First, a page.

This is probably the best book going on the partition of the British Indian Empire.
It provides an incisive analysis of the endgame of the empire between 1945 and 1947. What comes across loud and clear is the extent to which all the major players failed to foresee the consequences of their actions. Probably the ones most guilty of reckless adventurism were the Muslim League leadership, headed by Muhammad Ali Jinnah.
Before June 1947 nobody really imagined that what did happen was possible. Khan shows that by the end of 1945 confusion and uncertainty dominated everywhere in India. The sole certainty was that the British would leave very soon. This produced a collapse in deference towards the British. Knowing that they were preparing for an imminent exit, few people thought that there was a need to show respect for authority. One of the strengths of the book is that it clearly maps the collapse of British authority, something that most accounts miss. The bizarre counterpoint to this is that as violence spiralled out of control in 1946 there were almost no attacks on British people.
The collapse rapidly accelerated after provincial governments were installed in April 1946. From that point the British lost control of the apparatus of the state at provincial level. Both Indian National Congress and Muslim League governments set about promoting their own agendas. The British were reduced to attempting to negotiate a solution at national level while their proposals were constantly undermined by events on the ground.
In February 1947 British policy shifted from attempting to negotiate an agreed settlement to organising the quickest possible exit. Khan clearly shows the consequences of this change, manifest by the arrival of Viceroy Mountbatten. Arrogant and ignorant, Mountbatten imposed his partition plan in the face of all objections. He found the Congress now willing to accept the plan, partly out of a blind hope that it would end communal killings as well as getting rid of the Muslim League. Jinnah, having spent years demanding Pakistan, could not reject a partition plan.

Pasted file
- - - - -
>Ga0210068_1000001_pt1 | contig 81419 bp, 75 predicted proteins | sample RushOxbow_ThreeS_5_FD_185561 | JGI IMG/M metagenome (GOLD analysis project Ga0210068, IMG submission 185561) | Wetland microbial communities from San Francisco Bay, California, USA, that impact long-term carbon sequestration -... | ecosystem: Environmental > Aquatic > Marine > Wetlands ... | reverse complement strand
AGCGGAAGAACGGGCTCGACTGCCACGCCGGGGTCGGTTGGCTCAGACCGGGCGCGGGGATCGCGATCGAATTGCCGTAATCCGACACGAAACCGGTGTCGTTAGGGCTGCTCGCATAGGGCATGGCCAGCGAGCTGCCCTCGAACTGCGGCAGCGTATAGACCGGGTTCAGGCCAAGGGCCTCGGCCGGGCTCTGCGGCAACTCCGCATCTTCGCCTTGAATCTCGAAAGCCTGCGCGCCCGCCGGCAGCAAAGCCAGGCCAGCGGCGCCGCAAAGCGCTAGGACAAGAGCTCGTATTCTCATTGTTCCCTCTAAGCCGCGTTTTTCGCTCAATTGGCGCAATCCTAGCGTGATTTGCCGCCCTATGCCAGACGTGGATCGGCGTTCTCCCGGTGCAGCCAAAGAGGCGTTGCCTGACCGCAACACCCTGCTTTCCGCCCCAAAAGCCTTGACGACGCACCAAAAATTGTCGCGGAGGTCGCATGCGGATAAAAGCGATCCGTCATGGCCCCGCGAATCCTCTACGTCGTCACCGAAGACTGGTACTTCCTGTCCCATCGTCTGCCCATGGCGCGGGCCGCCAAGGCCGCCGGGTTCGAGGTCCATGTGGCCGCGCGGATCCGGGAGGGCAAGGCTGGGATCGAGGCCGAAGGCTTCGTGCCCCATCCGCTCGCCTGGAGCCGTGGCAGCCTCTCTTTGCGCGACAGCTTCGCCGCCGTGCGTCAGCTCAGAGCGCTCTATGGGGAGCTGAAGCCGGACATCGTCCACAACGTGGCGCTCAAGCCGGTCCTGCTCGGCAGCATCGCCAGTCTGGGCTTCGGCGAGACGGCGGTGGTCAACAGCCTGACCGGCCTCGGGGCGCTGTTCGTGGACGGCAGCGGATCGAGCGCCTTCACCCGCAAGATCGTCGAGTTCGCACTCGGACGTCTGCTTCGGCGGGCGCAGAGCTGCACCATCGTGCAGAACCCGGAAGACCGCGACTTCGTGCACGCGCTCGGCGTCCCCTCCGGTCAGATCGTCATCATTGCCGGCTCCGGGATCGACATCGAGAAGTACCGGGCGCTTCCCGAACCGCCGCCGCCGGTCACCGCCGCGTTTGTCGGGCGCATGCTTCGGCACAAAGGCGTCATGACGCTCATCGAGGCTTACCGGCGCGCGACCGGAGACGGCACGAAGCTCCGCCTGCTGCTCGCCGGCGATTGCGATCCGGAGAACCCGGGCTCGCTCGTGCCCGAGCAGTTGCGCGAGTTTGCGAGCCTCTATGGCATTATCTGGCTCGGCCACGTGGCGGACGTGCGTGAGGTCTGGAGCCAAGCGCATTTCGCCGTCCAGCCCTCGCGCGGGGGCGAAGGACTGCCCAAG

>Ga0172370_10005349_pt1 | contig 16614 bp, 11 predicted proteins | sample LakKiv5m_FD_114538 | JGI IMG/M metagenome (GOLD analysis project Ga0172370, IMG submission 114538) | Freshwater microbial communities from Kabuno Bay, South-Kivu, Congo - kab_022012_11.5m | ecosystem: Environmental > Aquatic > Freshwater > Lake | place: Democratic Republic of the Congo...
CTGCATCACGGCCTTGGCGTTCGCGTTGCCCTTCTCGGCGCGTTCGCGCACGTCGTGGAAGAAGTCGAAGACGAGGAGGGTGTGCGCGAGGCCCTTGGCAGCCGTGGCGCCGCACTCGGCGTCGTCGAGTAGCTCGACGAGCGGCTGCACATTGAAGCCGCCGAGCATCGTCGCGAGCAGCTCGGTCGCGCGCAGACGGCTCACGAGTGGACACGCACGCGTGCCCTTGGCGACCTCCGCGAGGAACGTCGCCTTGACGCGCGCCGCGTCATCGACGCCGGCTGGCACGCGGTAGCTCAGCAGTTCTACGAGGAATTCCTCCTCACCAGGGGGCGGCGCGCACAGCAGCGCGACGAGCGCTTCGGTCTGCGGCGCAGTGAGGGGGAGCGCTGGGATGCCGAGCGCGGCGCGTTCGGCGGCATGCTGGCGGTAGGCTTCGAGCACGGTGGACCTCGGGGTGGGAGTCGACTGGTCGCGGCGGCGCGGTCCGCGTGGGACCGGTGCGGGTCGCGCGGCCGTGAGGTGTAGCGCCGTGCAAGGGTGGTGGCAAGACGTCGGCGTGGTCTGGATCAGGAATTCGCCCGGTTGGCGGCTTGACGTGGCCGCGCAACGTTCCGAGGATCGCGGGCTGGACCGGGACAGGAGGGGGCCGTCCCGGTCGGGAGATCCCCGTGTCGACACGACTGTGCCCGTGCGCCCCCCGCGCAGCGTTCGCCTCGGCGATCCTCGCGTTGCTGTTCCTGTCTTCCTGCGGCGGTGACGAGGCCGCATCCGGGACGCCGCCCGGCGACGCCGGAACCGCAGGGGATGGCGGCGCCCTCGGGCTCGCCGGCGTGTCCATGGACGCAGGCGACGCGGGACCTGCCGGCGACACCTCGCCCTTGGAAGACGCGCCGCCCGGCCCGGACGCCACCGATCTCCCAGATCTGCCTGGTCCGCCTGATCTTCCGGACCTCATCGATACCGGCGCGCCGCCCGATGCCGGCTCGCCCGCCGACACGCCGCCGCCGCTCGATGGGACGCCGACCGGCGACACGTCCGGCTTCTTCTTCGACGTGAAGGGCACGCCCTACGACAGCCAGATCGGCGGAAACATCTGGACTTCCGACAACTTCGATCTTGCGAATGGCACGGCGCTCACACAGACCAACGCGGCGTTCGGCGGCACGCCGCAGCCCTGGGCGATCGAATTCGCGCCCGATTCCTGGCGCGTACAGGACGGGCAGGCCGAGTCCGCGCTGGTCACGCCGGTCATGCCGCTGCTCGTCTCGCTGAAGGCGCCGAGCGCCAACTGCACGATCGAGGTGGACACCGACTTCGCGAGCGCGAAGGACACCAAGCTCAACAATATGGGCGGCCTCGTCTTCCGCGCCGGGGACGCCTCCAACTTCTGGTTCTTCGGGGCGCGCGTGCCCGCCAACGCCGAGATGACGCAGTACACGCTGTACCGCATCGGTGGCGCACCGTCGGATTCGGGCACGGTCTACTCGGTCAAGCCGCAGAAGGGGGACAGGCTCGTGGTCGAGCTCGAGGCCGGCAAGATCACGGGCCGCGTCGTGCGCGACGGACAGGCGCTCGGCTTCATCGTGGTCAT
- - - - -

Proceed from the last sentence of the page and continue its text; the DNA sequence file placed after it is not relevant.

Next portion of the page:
This revealed the bankruptcy of Jinnah and the Muslim League leadership. Khan clearly demonstrates how, up to the moment that the British and the Congress agreed to partition, the League leadership had paid no attention whatsoever to the possible territorial extent of an independent Pakistan. Up to that moment (despite the apparent origin of the name in the initials of Muslim majority provinces) Pakistan had simply existed as an abstraction, expressed in slogans. There were suddenly two months left to organise the creation of a new state that would maroon many of the main areas of support in India.
It is also true that nobody else had made any preparations for partition whatsoever. This shows again that until 1947 no one had considered that partition was a realistic proposition.
As Khan says, “There was nothing ancient or predestined about… politicised manifestations of identity. The experience of colonial rule had doubtless stirred up these divisions and added to a sense of separation, especially among the elites. Reminders of religious ‘difference’ were built into the brickwork of the colonial state.” The British created the conditions for communalism, and conscious actions of competing factions of the aspiring ruling class combined with their desire to cut and run to create the catastrophe of partition.
In the end partition solved nothing. The idea that two religious communities that could not coexist inside one state could form two peaceful neighbours was always an absurdity. This was shown by the wars of 1947, 1965, 1971 (which produced a second partition, Bangladesh) and 1999.
Today the two states exist in a condition of perpetual confrontation. Their entire military planning (now nuclear enhanced) is directed primarily against each other. Another consequence, as shown by Khan, is that they have some of the harshest border regulations in the world. All three of the states see the citizens of their neighbours as potential “infiltrators”, motivated by a desire to undermine the state. As she says, “All [the] consequences of partition have reinforced the estrangement of the two nation states.” From her own comments on the Indo-Bangladesh frontier, she could have said all three.
There are gaps in her account. She needed to say more on how the Congress government of North West Frontier Province (a Muslim majority province) was abandoned when it could have proved to be the spanner in the works of partition. She does not develop the potential that a successful outcome of the Royal Indian Navy mutiny of February 1946 possessed to push the endgame in an entirely different direction. She does not explain how the Communist Party of India was marginalised during the entire process, even though there was a massive strike wave at the same time. This is all the more disappointing as she notes that there were unfulfilled massive and widespread hopes, part of “the turmoil that India was experiencing at the close of the Second World War and the sense of entitlement and hope that had fired the imagination of the people”.
Even so, this should be essential reading for all socialists, as the conflicts which produced partition were never “solved”, and remain with us today.
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